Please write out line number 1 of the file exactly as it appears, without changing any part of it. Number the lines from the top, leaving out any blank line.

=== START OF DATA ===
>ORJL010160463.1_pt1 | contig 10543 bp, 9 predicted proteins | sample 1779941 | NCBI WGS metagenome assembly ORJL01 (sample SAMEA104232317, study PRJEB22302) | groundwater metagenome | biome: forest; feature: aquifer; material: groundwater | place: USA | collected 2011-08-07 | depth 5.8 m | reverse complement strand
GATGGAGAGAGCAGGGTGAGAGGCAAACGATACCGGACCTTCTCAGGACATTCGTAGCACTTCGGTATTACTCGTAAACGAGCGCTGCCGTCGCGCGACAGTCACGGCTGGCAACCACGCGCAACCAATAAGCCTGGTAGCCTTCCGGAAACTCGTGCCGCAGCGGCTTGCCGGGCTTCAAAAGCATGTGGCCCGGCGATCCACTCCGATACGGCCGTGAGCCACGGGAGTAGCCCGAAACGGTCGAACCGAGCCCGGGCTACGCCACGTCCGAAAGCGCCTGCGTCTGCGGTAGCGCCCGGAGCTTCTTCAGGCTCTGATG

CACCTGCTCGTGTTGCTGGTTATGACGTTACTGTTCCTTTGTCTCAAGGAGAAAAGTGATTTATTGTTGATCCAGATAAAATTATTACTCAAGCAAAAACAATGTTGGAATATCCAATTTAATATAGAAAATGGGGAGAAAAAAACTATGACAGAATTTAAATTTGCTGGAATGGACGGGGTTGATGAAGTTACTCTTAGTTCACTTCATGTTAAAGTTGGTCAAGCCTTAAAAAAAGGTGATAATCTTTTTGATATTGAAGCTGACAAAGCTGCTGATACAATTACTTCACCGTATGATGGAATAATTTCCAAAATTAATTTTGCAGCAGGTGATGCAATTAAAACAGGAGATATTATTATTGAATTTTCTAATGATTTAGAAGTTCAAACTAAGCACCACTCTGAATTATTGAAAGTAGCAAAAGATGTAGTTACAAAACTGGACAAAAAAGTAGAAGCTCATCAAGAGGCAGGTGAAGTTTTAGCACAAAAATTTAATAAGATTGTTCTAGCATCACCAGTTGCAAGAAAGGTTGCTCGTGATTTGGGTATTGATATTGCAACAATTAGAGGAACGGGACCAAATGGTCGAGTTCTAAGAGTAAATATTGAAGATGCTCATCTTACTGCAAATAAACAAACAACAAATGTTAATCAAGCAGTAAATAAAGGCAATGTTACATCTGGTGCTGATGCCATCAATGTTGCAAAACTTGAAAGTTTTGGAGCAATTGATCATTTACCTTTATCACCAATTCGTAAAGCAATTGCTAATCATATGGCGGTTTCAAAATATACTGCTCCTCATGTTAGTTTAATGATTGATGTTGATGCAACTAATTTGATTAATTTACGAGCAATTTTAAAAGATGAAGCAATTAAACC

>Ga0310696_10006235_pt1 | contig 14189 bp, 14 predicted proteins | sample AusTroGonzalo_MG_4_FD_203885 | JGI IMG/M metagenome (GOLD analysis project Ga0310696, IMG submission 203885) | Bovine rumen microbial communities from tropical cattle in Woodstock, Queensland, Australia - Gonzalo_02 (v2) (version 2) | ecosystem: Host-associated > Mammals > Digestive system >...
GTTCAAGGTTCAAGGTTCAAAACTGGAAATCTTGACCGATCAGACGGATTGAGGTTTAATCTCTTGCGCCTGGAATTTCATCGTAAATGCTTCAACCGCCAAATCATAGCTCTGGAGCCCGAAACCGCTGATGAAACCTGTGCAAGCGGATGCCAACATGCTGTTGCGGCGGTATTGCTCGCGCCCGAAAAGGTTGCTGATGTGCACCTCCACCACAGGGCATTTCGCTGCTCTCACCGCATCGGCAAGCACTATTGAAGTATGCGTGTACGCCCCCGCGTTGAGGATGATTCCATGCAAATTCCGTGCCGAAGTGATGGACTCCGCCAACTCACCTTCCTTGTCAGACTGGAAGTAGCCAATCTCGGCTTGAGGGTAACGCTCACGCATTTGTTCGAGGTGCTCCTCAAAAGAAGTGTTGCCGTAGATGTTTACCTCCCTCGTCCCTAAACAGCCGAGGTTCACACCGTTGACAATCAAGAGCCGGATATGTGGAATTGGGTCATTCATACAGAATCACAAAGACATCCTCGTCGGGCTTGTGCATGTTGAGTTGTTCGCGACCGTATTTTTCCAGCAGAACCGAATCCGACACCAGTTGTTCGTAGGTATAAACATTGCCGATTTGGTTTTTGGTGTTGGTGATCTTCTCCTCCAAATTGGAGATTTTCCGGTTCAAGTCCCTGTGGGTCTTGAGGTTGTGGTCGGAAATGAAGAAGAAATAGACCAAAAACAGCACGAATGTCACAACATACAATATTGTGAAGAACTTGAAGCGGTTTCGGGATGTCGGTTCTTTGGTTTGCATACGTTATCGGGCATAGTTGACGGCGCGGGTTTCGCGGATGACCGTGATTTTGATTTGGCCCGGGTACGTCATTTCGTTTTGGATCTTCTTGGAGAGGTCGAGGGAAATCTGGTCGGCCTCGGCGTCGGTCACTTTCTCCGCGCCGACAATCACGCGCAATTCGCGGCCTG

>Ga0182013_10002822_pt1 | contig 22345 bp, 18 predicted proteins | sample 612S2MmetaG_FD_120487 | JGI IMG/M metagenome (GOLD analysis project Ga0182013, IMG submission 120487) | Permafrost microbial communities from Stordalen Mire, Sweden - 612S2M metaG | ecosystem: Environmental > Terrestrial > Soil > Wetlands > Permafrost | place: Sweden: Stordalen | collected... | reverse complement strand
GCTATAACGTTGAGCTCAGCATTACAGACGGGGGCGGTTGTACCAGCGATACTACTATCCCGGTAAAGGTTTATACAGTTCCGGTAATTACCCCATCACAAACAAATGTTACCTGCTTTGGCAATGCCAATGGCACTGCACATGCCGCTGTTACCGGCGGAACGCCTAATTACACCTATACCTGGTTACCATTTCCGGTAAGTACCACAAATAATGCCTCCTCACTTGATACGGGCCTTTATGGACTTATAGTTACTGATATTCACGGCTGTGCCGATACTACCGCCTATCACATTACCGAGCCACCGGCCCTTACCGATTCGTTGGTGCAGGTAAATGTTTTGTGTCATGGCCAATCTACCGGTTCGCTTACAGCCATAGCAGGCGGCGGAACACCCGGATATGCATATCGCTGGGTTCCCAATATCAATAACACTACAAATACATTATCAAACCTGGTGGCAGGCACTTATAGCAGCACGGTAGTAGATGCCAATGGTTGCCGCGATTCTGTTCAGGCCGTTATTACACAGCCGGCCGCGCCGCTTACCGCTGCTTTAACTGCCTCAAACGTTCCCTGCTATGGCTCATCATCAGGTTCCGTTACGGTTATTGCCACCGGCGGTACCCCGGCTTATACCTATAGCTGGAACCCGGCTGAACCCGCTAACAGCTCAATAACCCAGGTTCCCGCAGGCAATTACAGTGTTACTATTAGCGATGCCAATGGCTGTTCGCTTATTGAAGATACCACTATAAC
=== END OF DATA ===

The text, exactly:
>ORJL010160463.1_pt1 | contig 10543 bp, 9 predicted proteins | sample 1779941 | NCBI WGS metagenome assembly ORJL01 (sample SAMEA104232317, study PRJEB22302) | groundwater metagenome | biome: forest; feature: aquifer; material: groundwater | place: USA | collected 2011-08-07 | depth 5.8 m | reverse complement strand